Comment: Re:Good for him and the world. (Score 1) 118

That's probably the reason Tesla fired a third of its employees in China and is having more cars in its inventory than it sold. I'm very sorry, but Musk is overrated. The strategy in China was just plain dumb ignoring the reality of the market and the infrastructures. The electricity distribution network in China (and many other countries) is just not ready. In fact, hydrogen fuel-cell is probably a better alternative to oil. The distribution network for fuel-cells can easily capitalizes on the existing network for oil distribution, something Tesla's car and the likes cannot do.

Comment: Re:Stupid (Score 1) 590

Anesthesia doesn't equate no pain at all. It is subject to research at Stanford to help anesthesists to determine if the patient under anesthesia actually suffer or not when he/she is unable to communicate. You can administer drugs to create short term amnesia, hence, someone may have actually suffer under anesthesia, but because he was under such drugs, no memory of this episode can come to his/her mind. Here is the article: http://journals.plos.org/ploso...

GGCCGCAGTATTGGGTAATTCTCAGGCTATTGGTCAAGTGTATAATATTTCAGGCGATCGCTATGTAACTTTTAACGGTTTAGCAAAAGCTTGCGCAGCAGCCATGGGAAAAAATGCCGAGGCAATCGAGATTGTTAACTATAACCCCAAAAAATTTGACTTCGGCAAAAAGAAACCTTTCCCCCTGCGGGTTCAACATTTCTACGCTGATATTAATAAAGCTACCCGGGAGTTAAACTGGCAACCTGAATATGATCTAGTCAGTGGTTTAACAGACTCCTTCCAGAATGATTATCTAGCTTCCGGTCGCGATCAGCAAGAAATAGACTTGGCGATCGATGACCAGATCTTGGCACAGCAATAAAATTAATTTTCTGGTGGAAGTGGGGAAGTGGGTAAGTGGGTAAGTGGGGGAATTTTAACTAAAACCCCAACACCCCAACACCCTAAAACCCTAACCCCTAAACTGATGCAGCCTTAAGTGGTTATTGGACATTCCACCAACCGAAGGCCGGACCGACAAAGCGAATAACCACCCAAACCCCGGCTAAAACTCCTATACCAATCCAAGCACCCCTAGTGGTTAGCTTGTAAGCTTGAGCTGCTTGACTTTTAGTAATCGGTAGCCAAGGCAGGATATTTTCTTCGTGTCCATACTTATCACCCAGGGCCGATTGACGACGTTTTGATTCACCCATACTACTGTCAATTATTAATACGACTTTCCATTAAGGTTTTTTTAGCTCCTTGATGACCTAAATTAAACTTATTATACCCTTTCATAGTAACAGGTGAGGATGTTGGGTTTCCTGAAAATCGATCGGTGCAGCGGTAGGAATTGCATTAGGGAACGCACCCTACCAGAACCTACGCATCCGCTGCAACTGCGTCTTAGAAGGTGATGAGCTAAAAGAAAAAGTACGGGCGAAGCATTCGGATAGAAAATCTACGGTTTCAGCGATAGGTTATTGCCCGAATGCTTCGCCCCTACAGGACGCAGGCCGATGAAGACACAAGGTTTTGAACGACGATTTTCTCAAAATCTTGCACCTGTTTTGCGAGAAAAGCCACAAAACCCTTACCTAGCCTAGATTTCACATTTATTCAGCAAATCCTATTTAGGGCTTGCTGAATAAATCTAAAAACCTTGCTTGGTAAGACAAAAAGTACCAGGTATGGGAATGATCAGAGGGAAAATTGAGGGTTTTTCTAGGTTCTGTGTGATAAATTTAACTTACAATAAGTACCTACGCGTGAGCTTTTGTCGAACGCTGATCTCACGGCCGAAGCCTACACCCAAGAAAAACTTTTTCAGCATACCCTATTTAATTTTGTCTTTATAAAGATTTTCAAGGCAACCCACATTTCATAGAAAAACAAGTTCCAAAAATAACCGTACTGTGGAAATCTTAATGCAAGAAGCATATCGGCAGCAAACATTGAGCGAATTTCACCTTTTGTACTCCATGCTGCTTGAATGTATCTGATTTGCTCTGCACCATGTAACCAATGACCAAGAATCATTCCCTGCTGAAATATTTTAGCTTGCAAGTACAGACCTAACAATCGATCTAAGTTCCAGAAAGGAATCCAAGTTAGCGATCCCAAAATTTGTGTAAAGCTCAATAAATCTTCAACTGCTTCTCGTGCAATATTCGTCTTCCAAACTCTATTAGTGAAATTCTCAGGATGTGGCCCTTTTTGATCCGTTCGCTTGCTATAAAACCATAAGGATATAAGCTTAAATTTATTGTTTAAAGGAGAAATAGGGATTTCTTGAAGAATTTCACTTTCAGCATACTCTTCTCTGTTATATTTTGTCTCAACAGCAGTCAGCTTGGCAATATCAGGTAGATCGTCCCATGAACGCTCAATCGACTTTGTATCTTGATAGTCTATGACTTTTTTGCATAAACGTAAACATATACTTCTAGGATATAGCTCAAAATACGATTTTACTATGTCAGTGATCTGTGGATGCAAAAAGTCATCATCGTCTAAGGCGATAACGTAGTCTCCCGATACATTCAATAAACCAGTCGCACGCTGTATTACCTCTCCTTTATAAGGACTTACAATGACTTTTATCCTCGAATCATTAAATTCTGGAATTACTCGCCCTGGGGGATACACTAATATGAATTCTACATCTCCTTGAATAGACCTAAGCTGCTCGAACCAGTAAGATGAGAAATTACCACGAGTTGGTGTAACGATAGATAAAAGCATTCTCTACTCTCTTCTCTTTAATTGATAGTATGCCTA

Comment: Re:San Francisco started this crap. (Score 1) 199

by AchilleTalon (#49483675) Attached to: Chrome 42 Launches With Push Notifications

Well, this is just a very thin part of what the web/internet is. Just consider all the components that interact together to make the internet possible. The level of sophistication and efficiency of routing, transmission algorithms. The management of the whole thing. The cryptography field which has litterally boomed with the internet, and so on, and so on.

It is not because someone makes an insignificant usage of the internet, the internet is insignificant. It has changed much more the lives of people than the space race in much less time. Try to imagine the world without it. It is just the beginning. This is still work-in-progress.

Comment: Re:For work I use really bad passwords (Score 1) 136

by AchilleTalon (#49482927) Attached to: Cracking Passwords With Statistics
Frankly guys, I believe you are complaining the belly full. At my place, everything is so obscure and cryptic that even the guys responsibles for the DNS succeeded to defeat the purpose of a DNS in first place. It is almost easier to remember the hosts by their IP addresses than by their names. Imagine now the password rules.